Place:County Meath, Republic of Ireland

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NameCounty Meath
Alt namesCo. Meath
An Mhísource: Encyclopædia Britannica (1988) VII, 993
Contae na Midhesource: Canby, Historic Places (1984) p 2:581
Contae na Mísource: Wikipedia
Meathsource: Getty Vocabulary Program
Midesource: Encyclopædia Britannica (1988) VII, 993
Midhesource: Encyclopedia Britannica Online (2002-) "Meath," accessed 8 Oct. 2003
TypeCounty
Coordinates53.583°N 6.667°W
Located inRepublic of Ireland     (1922 - )
Also located inIreland     (1200 - 1922)
source: Getty Thesaurus of Geographic Names
source: Family History Library Catalog


the text in this section is copied from an article in Wikipedia

County Meath (; or simply ) is a county in Ireland. It is part of the Mid-East Region and is also located in the province of Leinster. It is named after the ancient Kingdom of Meath ( meaning "middle"). Meath County Council is the local authority for the county. The population of the county is 184,135 according to the 2011 census.

Contents

History

the text in this section is copied from an article in Wikipedia

The county is colloquially known by the nickname "The Royal County" due to its history as the seat of the High King of Ireland. It formed from the eastern part of the former Kingdom of Mide (see Kings of Mide) but now forms part of the province of Leinster. Historically, the kingdom and its successor territory the Lordship of Meath, included all of counties Meath, Fingal and Westmeath as well as parts of counties Cavan, Longford, Louth, Offaly and Kildare. The seat of the High King of Ireland was at Tara. The archaeological complex of Brú na Bóinne is 5,000 years old and includes the burial sites of Newgrange, Knowth and Dowth, in the north-east of the county. It is a UNESCO designated World Heritage Site.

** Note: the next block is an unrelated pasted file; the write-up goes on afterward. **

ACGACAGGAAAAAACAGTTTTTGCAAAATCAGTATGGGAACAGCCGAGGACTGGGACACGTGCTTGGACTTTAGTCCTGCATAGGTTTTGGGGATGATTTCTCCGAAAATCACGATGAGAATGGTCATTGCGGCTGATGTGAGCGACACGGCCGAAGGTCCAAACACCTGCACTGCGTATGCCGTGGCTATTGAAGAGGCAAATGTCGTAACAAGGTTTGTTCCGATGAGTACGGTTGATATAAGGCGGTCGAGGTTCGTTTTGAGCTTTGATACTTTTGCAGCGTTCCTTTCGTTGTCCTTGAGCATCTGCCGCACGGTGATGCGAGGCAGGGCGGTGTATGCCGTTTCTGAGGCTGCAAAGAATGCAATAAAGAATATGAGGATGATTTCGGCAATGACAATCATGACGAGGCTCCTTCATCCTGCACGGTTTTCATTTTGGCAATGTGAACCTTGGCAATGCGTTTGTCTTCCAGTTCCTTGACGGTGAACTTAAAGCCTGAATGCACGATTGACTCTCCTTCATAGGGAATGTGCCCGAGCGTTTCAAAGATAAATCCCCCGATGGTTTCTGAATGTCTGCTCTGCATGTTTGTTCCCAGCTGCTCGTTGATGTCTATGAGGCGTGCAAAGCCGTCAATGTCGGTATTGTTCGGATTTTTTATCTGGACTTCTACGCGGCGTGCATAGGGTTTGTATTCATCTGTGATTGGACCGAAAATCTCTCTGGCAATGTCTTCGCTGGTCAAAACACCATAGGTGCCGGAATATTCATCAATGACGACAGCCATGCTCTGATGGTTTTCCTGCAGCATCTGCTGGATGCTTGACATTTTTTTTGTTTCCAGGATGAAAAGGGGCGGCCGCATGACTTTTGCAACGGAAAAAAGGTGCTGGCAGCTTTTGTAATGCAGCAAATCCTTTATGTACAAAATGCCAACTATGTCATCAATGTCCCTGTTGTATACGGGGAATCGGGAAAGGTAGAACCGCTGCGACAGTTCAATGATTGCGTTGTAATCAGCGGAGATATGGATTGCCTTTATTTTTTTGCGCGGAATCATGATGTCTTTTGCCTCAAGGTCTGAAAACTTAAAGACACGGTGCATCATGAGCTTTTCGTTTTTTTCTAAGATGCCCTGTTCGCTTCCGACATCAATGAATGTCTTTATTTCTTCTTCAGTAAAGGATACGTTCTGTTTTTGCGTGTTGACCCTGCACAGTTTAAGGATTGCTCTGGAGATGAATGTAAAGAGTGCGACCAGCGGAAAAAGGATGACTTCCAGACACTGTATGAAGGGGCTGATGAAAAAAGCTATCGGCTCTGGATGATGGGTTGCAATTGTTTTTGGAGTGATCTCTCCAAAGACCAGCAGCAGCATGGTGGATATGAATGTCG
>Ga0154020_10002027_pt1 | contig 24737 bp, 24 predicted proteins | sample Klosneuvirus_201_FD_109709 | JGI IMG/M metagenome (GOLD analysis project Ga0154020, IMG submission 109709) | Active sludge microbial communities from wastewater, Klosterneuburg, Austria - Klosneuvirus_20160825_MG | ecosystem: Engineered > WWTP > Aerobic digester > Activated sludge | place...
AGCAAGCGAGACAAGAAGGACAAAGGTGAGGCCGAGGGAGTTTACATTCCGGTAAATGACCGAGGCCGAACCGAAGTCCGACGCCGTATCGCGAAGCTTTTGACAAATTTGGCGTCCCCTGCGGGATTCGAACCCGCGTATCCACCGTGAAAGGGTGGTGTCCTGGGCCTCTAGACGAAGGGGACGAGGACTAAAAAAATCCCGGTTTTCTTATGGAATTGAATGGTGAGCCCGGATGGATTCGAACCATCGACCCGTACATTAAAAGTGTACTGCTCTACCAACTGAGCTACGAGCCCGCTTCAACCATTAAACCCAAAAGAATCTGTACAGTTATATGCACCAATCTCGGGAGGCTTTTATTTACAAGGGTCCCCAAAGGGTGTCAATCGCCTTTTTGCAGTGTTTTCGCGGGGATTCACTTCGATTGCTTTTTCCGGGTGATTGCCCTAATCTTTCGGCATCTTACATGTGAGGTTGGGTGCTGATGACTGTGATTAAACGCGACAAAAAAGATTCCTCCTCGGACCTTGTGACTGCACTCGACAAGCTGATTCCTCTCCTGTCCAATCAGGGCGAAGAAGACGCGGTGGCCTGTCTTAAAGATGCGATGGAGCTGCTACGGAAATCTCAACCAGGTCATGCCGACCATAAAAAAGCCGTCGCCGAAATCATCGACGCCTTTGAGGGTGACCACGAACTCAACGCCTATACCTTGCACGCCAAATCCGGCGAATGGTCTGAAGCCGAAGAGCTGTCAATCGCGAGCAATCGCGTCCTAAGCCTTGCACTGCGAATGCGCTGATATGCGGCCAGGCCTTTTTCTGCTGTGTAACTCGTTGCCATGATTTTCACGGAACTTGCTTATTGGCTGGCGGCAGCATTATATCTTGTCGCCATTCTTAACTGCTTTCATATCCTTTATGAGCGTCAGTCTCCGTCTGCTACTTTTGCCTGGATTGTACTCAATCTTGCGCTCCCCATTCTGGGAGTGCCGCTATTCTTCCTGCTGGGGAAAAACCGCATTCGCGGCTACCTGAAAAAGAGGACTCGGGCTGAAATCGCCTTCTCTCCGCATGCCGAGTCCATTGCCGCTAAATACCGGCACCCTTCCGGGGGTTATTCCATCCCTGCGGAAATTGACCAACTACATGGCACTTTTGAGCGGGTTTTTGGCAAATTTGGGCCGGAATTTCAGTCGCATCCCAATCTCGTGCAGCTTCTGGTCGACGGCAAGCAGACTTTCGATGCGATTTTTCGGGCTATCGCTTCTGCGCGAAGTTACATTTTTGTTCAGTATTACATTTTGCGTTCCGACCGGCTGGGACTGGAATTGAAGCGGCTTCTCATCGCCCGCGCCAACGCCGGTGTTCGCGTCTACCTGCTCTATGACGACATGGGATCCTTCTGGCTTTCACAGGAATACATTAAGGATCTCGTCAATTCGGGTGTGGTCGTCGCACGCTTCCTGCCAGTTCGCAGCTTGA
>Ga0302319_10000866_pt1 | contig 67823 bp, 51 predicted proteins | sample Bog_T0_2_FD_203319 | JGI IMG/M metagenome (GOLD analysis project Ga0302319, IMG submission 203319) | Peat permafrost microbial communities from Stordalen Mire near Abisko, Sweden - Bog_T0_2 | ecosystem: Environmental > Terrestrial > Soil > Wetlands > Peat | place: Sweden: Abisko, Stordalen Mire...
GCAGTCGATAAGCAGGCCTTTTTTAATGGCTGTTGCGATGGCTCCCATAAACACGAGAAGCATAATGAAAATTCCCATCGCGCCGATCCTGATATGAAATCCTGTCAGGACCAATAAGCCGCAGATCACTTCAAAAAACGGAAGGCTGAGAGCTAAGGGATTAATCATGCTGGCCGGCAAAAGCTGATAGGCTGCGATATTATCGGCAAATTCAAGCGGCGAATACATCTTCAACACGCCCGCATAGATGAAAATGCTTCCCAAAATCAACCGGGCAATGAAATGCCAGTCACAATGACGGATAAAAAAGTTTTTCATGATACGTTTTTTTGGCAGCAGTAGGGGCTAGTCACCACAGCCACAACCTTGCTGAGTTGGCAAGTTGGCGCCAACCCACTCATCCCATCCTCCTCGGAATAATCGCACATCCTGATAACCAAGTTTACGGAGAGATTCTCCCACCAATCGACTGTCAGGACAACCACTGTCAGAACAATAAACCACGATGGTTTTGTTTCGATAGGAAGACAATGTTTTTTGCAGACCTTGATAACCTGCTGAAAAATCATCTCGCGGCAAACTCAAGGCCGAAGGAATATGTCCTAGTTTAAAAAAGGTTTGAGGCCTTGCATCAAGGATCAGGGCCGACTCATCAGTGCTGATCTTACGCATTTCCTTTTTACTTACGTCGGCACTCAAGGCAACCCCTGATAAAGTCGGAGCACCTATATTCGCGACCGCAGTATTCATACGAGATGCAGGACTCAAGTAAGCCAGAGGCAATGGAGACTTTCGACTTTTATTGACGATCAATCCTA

Geography and political subdivisions

the text in this section is copied from an article in Wikipedia

The county is drained by the River Boyne.

Meath is the 14th largest of Ireland’s 32 counties in area and 9th largest in terms of population. It is the second largest of Leinster’s 12 counties in size and third largest in terms of population. The county town is Navan, where the county hall and government are located, although Trim, the former county town, has historical significance and remains a sitting place of the circuit court. County Meath also has the only two Gaeltacht areas in the province of Leinster, at Ráth Cairn and Baile Ghib.

Baronies

There are eighteen historic baronies in the county. They include the baronies of Morgallion and Ratoath. While baronies continue to be officially defined units, they are no longer used for many administrative purposes. Their official status is illustrated by Placenames Orders made since 2003, where official Irish names of baronies are listed under "Administrative units".

Towns and populations

  1. Navan 28,000
  1. Ashbourne 17,873
  2. Laytown-Bettystown-Mornington 10,889
  3. Ratoath 9,043
  4. Trim 8,268
  5. Dunboyne 6,959
  6. Kells 5,888
  7. Duleek 3,988
  8. Dunshaughlin 3,903
  9. Stamullen 3,130


Local government and politics

There are 29 elected members Meath County Council. Fianna Fáil has held three seats out of five in the Meath constituency since 1987. Fine Gael has won the other two seats at each in four of the five general elections in that period, with the exception of 1992, when it lost a seat to the Labour party (which was regained in 1997). Two constituencies are within the borders of the county: Meath East and Meath West. The constituencies also include part of the neighbouring county of Westmeath. Together they return 6 deputies to Dáil Éireann. Part of the county along the Irish Sea coast, which included Julianstown and Stamullen are part of the Louth constituency for general elections.

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This page uses content from the English Wikipedia. The original content was at County Meath. The list of authors can be seen in the page history. As with WeRelate, the content of Wikipedia is available under the Creative Commons Attribution/Share-Alike License.